• And as long as your spouse is comfortable with that and you agree about it I see nothing wrong with having those friends to confide in.

  • I’m hoping… and guessing, with your recent posts about your relationship with your pastor, that you’ve brought this up to him. Because- the problem isn’t with the teaching- it’s with the lack of acknowledgement of certain, special, circumstances.

    Before my marriage dissolved, I had to break off a friendship for the reasons listed. I realized that the “emotional affair” was affecting my marriage. My husband’s actual affair is what ended it- but that’s another story. It IS important for married couples to recognize the potential damage they can cause to their marriages when they take intimacy elsewhere- my husband made the opposite choice I made- he started his “affair” online long before it got physical, and rather than recognizing it and stopping the behaviors, he pursued it to its logical conclusion.

    Please don’t get me wrong, I don’t mean to say we shouldn’t have friends, even very close friends, of the opposite sex, not at all. My ex had several female friends before this, with no problems. I continue to have some very good male friends, some of whom are married. But…. There are boundaries. I know that anything I say to one of my guy friends is something they might repeat to their spouse… and I’m ok with that, because that’s the nature of marriage. I wouldn’t want them to keep secrets from their spouse. I’m sure every little convo doesn’t get repeated and analyzed- that would be weird- but neither would I say anything to them I wouldn’t say in front of their wives.

    With all that said, however, your context is not the same as the average married person who needs a reminder to set and keep boundaries around their marital commitment. Obviously your relationship with your therapist is a very different context, and a “safe” one, when it comes to talking about adultery, because no ethical therapist is going to try to turn that broken emotional response into some kind of relationship- Quite the opposite, s/he is going to help you learn to acknowledge and work through those feelings.

    It would be wise for your pastor, and anyone who teaches on this topic, to expand beyond the paradigm of the “normal, healthy” relationship and touch upon the exceptions to the “rule”. Until we start acknowledging the walking wounded among us, it will continue to be difficult for them to achieve healing.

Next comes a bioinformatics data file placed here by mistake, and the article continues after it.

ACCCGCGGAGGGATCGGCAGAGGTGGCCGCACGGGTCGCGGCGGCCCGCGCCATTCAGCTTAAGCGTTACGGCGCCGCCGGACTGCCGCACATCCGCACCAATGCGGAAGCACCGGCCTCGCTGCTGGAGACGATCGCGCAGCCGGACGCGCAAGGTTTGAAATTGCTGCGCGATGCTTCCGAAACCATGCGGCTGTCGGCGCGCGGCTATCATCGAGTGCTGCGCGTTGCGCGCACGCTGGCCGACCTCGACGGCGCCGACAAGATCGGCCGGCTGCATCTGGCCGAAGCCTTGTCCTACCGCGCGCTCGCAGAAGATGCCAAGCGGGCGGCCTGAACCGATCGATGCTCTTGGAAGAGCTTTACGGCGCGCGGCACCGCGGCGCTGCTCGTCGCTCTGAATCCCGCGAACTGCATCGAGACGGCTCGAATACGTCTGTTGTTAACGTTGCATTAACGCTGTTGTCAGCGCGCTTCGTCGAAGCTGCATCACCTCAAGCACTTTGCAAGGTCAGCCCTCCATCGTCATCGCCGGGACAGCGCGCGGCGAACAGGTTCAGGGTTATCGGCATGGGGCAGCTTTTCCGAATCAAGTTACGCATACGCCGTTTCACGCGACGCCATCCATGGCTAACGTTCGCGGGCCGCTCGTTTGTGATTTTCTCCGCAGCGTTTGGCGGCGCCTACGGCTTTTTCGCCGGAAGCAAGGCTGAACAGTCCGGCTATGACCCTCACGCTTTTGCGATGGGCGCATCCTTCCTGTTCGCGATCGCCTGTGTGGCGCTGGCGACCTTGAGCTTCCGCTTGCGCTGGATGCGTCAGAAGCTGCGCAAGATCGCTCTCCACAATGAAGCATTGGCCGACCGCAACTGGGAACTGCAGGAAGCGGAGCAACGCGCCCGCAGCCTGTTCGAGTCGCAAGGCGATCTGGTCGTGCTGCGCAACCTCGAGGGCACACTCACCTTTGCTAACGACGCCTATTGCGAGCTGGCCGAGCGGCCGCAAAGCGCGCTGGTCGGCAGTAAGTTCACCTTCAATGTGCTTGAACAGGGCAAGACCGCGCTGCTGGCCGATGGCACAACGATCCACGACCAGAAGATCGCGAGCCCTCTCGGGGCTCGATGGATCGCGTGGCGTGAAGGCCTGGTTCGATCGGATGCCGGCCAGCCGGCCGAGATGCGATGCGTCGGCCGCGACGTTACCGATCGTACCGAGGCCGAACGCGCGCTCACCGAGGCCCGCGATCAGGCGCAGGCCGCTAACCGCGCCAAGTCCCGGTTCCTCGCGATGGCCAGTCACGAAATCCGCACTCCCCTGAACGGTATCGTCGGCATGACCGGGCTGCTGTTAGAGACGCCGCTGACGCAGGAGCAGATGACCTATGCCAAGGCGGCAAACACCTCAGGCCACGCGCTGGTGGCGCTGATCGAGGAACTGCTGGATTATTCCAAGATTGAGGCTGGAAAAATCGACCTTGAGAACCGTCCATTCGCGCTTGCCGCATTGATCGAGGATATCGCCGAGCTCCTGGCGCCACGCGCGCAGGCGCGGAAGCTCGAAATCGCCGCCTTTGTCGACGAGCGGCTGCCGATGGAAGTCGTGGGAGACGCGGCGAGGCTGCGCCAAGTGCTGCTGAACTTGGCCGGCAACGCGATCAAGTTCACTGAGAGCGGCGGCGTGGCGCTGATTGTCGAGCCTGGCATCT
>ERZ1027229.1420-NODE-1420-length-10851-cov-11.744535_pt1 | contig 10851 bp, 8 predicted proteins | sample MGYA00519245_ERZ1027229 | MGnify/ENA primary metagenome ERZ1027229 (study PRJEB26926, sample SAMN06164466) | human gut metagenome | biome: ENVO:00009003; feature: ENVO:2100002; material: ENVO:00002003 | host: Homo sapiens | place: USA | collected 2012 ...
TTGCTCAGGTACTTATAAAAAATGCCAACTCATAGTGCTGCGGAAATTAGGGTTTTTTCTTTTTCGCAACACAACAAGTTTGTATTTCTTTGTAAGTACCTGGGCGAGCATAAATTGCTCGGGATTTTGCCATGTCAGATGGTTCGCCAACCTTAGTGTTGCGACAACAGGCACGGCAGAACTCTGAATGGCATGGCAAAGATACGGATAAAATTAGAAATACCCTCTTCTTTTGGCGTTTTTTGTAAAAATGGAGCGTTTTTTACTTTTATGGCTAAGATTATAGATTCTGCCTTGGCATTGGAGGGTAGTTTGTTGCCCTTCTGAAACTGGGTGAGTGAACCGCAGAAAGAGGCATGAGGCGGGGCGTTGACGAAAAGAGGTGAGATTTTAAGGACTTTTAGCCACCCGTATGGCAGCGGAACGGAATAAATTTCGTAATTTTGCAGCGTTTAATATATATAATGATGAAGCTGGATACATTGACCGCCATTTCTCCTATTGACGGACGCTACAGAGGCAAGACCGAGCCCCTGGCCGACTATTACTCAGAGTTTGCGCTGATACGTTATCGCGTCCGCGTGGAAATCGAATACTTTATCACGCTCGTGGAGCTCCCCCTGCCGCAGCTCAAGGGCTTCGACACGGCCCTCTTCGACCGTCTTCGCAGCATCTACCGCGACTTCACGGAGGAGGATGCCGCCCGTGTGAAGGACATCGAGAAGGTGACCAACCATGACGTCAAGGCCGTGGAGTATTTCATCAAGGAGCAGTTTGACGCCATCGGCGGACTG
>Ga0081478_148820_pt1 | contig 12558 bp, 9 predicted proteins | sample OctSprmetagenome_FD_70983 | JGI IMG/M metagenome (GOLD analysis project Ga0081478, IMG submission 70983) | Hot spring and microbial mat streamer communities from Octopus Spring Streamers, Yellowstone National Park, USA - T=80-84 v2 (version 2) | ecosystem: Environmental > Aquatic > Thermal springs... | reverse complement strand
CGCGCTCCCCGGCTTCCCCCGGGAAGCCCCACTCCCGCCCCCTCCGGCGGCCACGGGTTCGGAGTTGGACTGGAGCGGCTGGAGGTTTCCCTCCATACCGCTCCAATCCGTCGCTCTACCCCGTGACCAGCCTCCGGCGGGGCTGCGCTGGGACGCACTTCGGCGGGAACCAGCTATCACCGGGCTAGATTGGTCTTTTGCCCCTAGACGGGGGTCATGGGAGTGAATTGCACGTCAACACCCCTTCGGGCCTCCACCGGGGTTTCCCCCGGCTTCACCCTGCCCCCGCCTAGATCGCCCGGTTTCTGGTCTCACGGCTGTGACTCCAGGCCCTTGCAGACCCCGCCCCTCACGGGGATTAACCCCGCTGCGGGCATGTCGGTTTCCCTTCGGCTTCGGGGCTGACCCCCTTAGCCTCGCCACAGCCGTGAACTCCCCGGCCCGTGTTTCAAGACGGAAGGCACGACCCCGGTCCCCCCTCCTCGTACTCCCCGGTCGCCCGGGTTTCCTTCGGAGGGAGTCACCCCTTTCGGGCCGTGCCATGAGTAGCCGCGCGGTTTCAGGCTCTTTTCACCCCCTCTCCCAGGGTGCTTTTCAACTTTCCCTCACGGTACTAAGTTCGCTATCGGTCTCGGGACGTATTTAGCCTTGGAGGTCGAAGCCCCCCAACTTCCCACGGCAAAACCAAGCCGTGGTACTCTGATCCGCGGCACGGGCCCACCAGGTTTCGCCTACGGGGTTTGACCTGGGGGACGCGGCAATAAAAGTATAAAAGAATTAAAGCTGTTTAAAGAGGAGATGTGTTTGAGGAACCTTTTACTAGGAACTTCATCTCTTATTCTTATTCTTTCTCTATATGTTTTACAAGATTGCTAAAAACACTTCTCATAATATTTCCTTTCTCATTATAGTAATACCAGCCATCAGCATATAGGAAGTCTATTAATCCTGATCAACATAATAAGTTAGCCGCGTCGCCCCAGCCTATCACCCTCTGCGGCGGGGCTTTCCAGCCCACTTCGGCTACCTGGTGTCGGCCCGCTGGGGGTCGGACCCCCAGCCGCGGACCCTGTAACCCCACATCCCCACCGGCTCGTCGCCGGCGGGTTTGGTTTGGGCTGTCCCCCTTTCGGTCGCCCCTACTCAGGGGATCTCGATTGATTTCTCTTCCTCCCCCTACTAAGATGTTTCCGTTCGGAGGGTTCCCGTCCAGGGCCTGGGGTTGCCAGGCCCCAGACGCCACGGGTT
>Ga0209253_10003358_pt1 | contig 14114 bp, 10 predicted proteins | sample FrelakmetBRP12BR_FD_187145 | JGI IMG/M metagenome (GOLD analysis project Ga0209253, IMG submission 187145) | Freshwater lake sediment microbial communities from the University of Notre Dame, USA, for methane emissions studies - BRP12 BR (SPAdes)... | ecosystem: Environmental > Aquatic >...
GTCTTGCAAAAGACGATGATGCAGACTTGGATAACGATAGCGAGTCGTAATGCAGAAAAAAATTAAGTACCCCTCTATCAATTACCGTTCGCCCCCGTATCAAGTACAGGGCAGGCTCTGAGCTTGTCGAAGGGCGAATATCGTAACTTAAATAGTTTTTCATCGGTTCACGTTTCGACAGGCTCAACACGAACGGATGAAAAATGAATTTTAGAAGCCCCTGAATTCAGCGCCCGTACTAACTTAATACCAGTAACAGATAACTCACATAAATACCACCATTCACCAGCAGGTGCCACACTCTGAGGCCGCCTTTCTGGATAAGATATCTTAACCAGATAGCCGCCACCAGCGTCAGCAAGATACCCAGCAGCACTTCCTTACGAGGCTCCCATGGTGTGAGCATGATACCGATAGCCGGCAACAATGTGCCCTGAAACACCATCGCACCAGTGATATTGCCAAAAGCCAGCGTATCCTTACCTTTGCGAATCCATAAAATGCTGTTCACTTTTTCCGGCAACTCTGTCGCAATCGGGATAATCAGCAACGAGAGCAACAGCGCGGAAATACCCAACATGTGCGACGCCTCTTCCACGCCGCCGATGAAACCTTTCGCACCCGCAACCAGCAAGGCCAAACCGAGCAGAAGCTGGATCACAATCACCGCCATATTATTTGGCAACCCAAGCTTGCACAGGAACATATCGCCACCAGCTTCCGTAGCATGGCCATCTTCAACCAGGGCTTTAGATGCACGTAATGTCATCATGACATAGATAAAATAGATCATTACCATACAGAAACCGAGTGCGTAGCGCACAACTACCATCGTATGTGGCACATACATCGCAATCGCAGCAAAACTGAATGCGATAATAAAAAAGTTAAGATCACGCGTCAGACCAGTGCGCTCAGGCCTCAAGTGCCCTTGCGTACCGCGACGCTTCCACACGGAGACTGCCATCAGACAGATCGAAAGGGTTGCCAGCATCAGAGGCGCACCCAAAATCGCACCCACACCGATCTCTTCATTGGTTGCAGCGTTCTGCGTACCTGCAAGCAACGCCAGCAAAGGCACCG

Take care of you. ((hugs))
    Mary

    • Hi Mary– this is the first guest post I’ve had from Kay.

      Also, I know you mean the best, but comments that spend almost the length of the post reiterating what Kay is trying to say could be hurtful… isn’t helpful. I don’t think you’ve crossed any lines in any way, but I just wanted you to be aware. 🙂

      • Oh geez… I thought this was from you… I was referring to the comments you’ve made in the past about the convos you’re having with your church. My apologies to Kay.

        It’s hurtful to say that the teaching does apply to *most* people in a helpful way? I hope I was clear that I understand completely that it doesn’t apply to her situation, and that I get where she’s coming from, and that’s why I think pastors need education in this kind of thing… I probably do ramble on, as you know I’m prone to do that. 🙁

        Well, if that’s the case, again, I apologize. I certainly don’t mean to belittle anyone’s experience, especially having “been there and done that” myself.
        🙁

        • I think the point of this post is that people– especially in spiritual leadership positions– need to evaluate how what seems like a “good” rule-of-thumb may, in fact, be totally wrong in some cases.

          The argument Kay was making wasn’t that pastors can’t give advice to married people, just that the advice given in that sermon completely ignored how that would affect at least one person– but probably more.

          We need to have nuance. We need to be aware that what seems like perfectly innocent advice might, in fact, be horribly damaging. If a teaching can only apply to “most” people (and I would argue that in a world where 1 in 7 wives are being raped and 1 in 5 women are being abused, “most” is not what we think it is)– then pastors, especially, need to stop and think.

          Also, I think this advice about “emotional affairs” is inherently problematic. I think it perpetuates heteronormativity (what if your female BFF is bi? Lesbian? what if you have no idea she is? what then?), and it also perpetuates the extremely harmful stereotype that all relationships can only be about The Sex. The typical advice about emotional affairs almost always fall into gendered traps.

          • I’m imagining the response we’d get if we told him about polyamory. Remember that numbers post you did a short while ago? What percentage of the church do you think is LGBT or poly or falls way outside the normative view this pastor seems to hold? And what bidniss is it of his anyway?

  • Don A in Pennsyltucky

    Men have this kind of relationship too. But there is no “logical conclusion” other than this one: The best outcome for a woman who has sex with a married man is that she can find herself married to a man that has been proven to cheat on his wife.

    • This is a blanket statement without regard to the complexities and nuance of individual situations that you know nothing about. It’s also slut-shaming. Please keep this to yourself in the future.